March 4: Casino comment | Council seeks delinquency reform | recalibrating Philly’s tax landscape | PRA chief Covington out | municipal broadband in big cities

Good morning, Streeters. Here’s what’s making news this Monday morning:

Casino teams made their pitches last month and now it’s your turn to comment. Starting today the Pennsylvania Gaming Control Board will accept online applications for public comment about the proposals at hearings on April 11 and 12, the Inquirer reports.

City Council is moving to overhaul the way the city goes after tax delinquent properties, reports PlanPhilly’s Jared Brey. At a Council Committee on Finance meeting Friday, Councilwoman María Quiñones-Sánchez and Councilman Bill Green offered amendments to a bill they introduced in early 2012. The new bill sets a strict timeline for tax foreclosure and would create a clear process for helping struggling homeowners enter into payment plans with the city tied to their income. If the bill passes delinquents will be given two past-due notices (60 days and 90 days after that) with information about payment plans, and after one year of non-payment the city would begin foreclosure proceedings. Green says he believes that the bill will actually lead to fewer tax foreclosures, clearly hopeful that people will either pay up or enter into fair payment agreements.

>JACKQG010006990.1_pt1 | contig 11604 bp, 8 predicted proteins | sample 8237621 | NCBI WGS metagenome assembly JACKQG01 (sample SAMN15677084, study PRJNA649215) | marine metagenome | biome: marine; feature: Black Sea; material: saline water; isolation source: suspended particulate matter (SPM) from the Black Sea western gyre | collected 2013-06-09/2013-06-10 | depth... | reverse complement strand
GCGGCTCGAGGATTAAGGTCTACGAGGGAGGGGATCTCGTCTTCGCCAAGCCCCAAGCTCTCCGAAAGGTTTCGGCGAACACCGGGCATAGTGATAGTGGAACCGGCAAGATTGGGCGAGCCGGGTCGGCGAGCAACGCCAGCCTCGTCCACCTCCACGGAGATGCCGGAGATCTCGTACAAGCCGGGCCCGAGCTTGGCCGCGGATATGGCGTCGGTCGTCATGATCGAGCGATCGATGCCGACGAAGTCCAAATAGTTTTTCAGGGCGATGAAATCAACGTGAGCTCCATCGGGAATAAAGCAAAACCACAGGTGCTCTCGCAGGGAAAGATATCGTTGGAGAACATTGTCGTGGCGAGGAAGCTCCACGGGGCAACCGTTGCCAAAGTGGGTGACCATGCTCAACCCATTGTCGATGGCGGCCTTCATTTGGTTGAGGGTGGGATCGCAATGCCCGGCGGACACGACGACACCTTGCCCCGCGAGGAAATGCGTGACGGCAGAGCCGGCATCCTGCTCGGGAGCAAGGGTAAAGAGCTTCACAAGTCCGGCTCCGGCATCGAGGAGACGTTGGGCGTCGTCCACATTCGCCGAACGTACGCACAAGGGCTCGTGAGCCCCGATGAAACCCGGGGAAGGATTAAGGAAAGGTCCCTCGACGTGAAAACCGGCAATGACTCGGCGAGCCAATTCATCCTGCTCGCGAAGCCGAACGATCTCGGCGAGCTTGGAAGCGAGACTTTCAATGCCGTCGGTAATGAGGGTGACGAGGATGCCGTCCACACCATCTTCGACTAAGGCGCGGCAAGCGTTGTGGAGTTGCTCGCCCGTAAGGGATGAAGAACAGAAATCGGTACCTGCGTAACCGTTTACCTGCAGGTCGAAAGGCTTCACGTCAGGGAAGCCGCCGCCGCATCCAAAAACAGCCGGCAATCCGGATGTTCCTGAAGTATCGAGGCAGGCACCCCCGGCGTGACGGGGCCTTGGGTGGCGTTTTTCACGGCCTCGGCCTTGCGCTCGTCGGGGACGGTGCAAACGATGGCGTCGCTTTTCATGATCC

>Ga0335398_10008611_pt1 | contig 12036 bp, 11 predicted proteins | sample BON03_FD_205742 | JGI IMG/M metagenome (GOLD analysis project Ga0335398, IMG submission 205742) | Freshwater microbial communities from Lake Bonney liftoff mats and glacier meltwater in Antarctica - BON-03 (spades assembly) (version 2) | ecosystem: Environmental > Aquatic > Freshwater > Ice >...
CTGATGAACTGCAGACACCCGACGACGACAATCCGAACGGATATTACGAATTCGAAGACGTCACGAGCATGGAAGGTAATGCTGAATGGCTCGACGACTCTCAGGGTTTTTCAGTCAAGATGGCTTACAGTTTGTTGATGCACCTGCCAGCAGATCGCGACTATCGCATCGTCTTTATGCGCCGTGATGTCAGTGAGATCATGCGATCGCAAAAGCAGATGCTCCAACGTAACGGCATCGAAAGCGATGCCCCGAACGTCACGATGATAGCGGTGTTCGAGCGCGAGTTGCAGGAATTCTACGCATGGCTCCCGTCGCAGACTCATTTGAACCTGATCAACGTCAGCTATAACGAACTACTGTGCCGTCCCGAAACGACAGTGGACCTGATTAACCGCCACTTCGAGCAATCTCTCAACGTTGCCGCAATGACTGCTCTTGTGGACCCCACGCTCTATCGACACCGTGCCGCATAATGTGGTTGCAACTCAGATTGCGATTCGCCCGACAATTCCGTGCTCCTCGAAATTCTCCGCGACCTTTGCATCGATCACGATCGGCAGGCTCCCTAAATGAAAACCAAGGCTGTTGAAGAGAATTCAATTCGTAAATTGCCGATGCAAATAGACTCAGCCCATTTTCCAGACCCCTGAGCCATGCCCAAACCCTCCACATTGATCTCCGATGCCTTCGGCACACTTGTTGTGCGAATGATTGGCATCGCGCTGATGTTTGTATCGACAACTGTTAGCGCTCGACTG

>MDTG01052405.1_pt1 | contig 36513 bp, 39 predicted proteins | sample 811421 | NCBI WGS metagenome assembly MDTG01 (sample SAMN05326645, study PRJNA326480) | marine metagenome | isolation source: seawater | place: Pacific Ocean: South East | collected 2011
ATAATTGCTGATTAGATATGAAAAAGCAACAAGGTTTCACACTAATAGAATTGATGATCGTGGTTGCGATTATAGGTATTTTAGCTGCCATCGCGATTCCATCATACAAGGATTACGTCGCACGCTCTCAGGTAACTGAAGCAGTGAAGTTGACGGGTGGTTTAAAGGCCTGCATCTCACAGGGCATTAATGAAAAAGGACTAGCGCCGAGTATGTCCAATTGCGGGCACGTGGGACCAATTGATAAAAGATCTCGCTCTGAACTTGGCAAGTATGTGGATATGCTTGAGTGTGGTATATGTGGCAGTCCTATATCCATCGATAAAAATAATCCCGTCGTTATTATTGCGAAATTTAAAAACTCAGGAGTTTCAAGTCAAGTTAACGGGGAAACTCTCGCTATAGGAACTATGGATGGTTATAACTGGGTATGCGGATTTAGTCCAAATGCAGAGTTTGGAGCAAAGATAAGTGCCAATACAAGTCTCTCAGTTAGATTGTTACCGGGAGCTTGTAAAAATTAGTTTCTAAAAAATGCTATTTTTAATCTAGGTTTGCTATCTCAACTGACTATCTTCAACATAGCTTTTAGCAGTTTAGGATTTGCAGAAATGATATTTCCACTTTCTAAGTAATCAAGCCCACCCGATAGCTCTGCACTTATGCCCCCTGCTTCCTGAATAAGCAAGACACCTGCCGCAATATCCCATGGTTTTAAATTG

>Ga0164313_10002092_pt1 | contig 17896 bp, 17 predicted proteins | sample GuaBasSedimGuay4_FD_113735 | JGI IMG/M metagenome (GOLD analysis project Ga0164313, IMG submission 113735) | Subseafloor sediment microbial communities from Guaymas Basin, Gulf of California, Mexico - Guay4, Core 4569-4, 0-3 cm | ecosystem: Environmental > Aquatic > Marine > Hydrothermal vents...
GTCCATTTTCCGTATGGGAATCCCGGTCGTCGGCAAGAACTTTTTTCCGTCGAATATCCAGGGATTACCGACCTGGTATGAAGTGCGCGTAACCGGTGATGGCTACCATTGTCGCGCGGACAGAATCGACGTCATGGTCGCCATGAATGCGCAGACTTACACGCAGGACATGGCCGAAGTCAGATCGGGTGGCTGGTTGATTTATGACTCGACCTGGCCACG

Will the Actual Value Initiative really lead to fair tax landscape in Philly? The Inquirer has a helpful refresher on the context of AVI, the city’s broken and unfair tax system, what shifting the city’s tax burden from wages and business to real estate means, and what business tax reforms could be ahead.

Ed Covington is no longer head of the Philadelphia Redevelopment Authority. The Daily News reports that Covington and often clashed with the Nutter administration, which could have been the reason for his abrupt departure. The Redevelopment Authority’s board will consider who will serve PRA’s interim director at its next meeting on March 13.

Remember Wireless Philadelphia? The Atlantic Cities looks into why more big cities don’t have municipal broadband networks, and why municipal broadband is really only working in smaller cities: public policy, cost, scale, and infrastructure in bigger municipalities. “Comcast and AT&T don’t really care about Chattanooga… They care a lot about Philadelphia. That’s where they do their best business,” said Christopher Mitchell, who directs the Telecommunications as Commons Initiative and the Institute for Local Self-Reliance. 

The Buzz is Eyes on the Street’s morning news digest. Have a tip? Send it along.

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